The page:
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Teens With Special Needs

 


Attention Deficit/Hyperactivity Disorder (ADHD)

  • Compared to teens without Attention Deficit/Hyperactivity Disorder (ADHD), young drivers with ADHD are two to four times more likely to be involved in motor vehicle crashes, three times more likely to sustain injuries in crashes, four times more likely to be at fault, and six to eight times more likely to have their license suspended.1,2
  • Both parents and driver education instructors rated adolescents with ADHD less likely to drive with safe habits and to demonstrate more driving errors than adolescents without ADHD.1,3
  • Teens with ADHD may respond differently to changing road conditions and make more errors in response tasks in a driving simulator, as well as score lower on tests of driving rules knowledge than adolescents without ADHD. 2,3
  • Studies using simulators to assess driving performance showed individuals with ADHD experienced more risky driving behaviors (scrapes, collisions, and poorer steering control) compared to their peers without ADHD. 2,3  


Autism Spectrum Disorders

  • Among families of teens with higher-functioning autism spectrum disorders, driving is a significant issue, with learning to drive frequently considered. Independent predictors of learning to drive included indicators of functional status at home and at school, support from the school, and parent experience with teaching other teens to drive.4
  • Two-thirds of 15- to 18-year-olds with a higher-functioning autism spectrum disorder (HFASD) old enough to drive in their state are currently driving or planning to drive. 4
  • Predictors of driving among teens with a higher-functioning autism spectrum disorder (HFASD) include:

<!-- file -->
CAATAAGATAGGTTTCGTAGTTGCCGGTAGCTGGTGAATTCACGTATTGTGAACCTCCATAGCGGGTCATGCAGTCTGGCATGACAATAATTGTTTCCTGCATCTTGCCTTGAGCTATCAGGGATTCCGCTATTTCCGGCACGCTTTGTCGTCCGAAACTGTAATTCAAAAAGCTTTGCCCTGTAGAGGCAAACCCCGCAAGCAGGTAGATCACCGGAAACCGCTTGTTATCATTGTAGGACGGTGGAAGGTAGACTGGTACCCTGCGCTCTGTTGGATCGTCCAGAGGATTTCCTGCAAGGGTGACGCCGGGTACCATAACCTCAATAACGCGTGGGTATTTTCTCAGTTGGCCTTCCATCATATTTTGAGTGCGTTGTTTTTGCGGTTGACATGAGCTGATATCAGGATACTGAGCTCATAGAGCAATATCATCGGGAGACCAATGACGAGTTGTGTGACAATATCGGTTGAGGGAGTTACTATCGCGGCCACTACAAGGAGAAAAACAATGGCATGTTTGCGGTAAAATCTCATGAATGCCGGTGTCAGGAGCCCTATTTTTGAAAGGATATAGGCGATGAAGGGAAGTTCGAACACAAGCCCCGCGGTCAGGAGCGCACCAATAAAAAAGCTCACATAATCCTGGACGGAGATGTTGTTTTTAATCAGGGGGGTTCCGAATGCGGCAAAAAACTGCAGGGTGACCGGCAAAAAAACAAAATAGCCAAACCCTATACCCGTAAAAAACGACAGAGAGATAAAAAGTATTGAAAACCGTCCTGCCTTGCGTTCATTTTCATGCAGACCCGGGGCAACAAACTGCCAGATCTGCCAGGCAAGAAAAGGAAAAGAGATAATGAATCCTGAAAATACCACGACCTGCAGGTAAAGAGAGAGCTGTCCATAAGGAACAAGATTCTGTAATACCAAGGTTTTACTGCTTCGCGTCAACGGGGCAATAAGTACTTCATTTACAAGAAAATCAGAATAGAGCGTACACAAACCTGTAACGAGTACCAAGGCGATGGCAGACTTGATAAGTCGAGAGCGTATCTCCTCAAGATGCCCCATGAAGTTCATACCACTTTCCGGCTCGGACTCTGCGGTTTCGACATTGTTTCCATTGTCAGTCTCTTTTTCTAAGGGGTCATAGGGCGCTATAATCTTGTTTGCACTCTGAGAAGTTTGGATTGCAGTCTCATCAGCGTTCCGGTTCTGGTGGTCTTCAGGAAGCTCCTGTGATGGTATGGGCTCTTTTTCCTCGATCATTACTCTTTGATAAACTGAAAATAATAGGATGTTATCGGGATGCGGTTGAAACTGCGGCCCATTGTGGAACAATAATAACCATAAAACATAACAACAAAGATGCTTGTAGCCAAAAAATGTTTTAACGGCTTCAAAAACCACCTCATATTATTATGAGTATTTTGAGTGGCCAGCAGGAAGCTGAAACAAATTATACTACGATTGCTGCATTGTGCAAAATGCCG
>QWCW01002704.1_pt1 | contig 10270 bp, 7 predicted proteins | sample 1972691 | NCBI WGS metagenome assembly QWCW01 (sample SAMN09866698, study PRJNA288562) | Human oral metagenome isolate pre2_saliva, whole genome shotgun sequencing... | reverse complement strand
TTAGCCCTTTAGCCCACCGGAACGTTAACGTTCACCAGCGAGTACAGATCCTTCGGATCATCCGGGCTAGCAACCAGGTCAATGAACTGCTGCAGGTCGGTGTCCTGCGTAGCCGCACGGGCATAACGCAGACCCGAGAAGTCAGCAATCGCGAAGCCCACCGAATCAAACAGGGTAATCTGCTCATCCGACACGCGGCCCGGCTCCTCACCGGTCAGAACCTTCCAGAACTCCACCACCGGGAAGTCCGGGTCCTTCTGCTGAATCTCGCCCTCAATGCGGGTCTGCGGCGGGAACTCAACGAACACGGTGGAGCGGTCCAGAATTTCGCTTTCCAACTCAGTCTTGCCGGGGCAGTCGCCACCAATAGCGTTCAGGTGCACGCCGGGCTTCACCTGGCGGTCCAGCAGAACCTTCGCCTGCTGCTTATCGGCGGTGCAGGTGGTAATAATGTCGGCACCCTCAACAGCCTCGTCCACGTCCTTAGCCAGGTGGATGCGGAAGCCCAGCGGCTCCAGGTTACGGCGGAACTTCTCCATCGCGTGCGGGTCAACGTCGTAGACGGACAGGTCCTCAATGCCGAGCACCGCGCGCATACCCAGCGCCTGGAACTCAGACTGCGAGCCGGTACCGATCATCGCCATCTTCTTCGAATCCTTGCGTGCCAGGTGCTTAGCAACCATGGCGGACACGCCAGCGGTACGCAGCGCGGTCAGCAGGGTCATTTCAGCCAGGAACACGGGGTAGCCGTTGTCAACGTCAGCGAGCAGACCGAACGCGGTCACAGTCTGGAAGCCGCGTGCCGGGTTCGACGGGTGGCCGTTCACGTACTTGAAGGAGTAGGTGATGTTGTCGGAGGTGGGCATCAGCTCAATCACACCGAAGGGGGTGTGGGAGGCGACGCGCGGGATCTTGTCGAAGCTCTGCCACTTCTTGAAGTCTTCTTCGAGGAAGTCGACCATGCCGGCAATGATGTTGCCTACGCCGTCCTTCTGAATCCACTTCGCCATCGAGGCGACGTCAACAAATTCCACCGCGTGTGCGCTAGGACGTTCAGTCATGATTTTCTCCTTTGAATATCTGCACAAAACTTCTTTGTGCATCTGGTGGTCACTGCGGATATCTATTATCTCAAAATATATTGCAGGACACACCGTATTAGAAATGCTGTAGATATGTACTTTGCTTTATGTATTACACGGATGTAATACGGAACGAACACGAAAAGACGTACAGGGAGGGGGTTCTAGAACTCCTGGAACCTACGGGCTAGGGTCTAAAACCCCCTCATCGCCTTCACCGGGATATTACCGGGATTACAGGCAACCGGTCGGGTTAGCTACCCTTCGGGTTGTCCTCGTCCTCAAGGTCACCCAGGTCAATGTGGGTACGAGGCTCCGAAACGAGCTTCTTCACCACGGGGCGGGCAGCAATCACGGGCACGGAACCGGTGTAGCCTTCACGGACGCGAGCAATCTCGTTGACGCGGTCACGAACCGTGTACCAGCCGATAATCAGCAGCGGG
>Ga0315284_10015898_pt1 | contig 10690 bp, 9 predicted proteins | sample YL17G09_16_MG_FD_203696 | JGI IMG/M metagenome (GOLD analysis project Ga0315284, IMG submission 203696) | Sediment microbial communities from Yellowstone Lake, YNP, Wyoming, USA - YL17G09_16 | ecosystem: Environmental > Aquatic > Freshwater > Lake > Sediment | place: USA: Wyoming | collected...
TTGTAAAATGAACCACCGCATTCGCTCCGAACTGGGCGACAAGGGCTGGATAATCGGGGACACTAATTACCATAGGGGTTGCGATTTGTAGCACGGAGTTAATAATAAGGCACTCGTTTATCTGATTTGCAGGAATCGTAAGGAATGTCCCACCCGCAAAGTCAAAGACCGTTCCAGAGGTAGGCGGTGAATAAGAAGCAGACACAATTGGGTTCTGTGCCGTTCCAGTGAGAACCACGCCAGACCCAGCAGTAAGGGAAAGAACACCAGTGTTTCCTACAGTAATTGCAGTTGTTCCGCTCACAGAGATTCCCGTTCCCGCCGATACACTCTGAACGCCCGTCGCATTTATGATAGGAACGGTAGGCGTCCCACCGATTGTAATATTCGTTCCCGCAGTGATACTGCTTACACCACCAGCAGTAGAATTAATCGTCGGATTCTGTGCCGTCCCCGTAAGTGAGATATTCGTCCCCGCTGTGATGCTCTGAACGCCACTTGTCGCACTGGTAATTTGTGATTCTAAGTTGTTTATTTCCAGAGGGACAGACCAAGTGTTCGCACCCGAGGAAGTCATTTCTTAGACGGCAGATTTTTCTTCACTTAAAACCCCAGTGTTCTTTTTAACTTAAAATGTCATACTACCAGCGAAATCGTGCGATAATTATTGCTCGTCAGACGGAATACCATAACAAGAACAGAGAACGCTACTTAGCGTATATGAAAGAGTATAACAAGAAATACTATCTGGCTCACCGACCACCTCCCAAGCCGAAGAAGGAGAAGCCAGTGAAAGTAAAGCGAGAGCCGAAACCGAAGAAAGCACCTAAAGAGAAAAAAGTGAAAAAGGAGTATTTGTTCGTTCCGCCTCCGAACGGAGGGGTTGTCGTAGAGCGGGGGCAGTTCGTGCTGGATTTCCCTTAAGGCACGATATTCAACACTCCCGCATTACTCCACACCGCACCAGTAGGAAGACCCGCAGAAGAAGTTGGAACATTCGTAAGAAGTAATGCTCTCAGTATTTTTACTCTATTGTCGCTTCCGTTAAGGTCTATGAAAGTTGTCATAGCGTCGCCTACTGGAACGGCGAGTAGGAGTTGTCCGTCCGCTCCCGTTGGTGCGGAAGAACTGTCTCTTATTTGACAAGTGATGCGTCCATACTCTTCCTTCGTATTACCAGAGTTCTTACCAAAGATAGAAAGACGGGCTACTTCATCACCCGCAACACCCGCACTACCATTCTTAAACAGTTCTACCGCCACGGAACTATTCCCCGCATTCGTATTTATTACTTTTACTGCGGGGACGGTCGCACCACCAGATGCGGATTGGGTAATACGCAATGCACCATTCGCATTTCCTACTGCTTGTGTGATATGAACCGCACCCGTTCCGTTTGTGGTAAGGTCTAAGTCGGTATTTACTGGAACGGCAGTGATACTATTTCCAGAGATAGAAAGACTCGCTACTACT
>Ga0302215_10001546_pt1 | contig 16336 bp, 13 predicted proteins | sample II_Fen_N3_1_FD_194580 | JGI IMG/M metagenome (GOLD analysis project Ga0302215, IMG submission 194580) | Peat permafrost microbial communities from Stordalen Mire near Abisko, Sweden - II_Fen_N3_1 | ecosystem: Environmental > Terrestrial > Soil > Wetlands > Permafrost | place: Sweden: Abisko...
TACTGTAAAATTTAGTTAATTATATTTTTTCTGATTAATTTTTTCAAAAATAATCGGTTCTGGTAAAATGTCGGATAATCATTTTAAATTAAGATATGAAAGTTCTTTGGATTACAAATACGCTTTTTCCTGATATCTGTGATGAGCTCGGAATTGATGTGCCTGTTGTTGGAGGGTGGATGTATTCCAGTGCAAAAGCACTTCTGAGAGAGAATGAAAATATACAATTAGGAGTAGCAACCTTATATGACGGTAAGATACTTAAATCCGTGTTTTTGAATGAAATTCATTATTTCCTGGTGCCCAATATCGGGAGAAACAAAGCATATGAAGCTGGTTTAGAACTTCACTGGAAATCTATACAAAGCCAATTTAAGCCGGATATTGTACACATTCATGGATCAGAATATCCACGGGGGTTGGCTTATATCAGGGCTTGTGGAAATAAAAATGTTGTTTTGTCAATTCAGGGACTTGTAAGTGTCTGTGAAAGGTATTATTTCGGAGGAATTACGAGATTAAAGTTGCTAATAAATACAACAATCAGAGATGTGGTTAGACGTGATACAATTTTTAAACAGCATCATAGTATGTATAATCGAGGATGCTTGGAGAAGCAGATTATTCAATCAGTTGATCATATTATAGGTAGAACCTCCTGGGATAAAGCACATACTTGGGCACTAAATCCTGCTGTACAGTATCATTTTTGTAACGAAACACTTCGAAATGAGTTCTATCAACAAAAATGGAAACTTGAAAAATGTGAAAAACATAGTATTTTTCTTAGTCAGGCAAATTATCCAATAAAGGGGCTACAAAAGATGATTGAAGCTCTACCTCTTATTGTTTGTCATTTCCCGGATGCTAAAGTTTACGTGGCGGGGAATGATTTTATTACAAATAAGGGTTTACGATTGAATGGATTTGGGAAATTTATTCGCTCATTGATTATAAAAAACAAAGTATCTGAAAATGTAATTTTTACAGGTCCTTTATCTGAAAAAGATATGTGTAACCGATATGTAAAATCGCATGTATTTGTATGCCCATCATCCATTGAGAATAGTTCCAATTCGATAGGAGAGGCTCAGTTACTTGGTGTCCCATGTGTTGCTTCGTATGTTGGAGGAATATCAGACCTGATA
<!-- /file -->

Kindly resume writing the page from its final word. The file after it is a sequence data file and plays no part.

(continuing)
-- age 17 or older
    --enrollment in full-time regular education
    --plan to attend college
    --have held a job for pay
    --have a parent that has taught another teen to drive
    --presence of driving-related goals in individualized education plan (IEP)
    .4
  • A study assessing the hazard perception skills of young males that do not drive found that compared to individuals without autism, those with autism spectrum disorders identified fewer hazards where the source involved people (as opposed to objects such as another car); they were also slower to respond to hazards.5

General Statistics

  • Individuals with intellectual disabilities may be more likely to experience traffic violations compared to those without intellectual disabilities. 6,7

  1. Barkley RA, Guevremont DC, Anastopoulos AD, DuPaul GJ and Shelton TL (1993). Driving-related risks and outcomes of attention deficit hyperactivity disorder in adolescents and young adults: A 3- to 5-year follow-up survey. Pediatrics, 92(2), 212–218.
  2. Barkley RA, Murphy KR and Kwasnik D (1996). Motor vehicle driving competencies and risks in teens and young adults with attention deficit hyperactivity disorder. Pediatrics, 98(6 Pt. 1), 1089–1095.
  3. Fischer M, Barkley RA, Smallish L, and  Fletcher K (2007). Hyperactive children as young adults: Driving abilities, safe driving behavior, and adverse driving outcomes. Accident Analysis and Prevention, 39(1), 94–105.
  4. Huang P and Durbin D (2010). Factors Associated with Driving in Teens with Autism Spectrum Disorders. Journal of Developmental and Behavioral Pediatrics. January 2012.
  5. Sheppard E, Ropar D, Underwood G, and van Loon E (2010). Brief Report: Driving hazard perception in autism. Journal of Autism and Developmental Disorders, 40(4), 504-508.
  6. Boyce L and Dax EC (1974). Driving behaviour as differentiated by the Tasmanian Ten Year Old Intelligence Test: 1. The types and varieties of traffic offences committed by young men of lower intelligence: II. The effect of driver education on the traffic offences committed by young men of lower intelligence. Australian Journal of Mental Retardation, 3(2), 40–48.
  7. Gutshall RW, Harper C, and Burke D (1968). An exploratory study of the interrelations among driving ability, driving exposure, and socioeconomic status of low, average, and high intelligence males. Exceptional Children, 35(1), 21.
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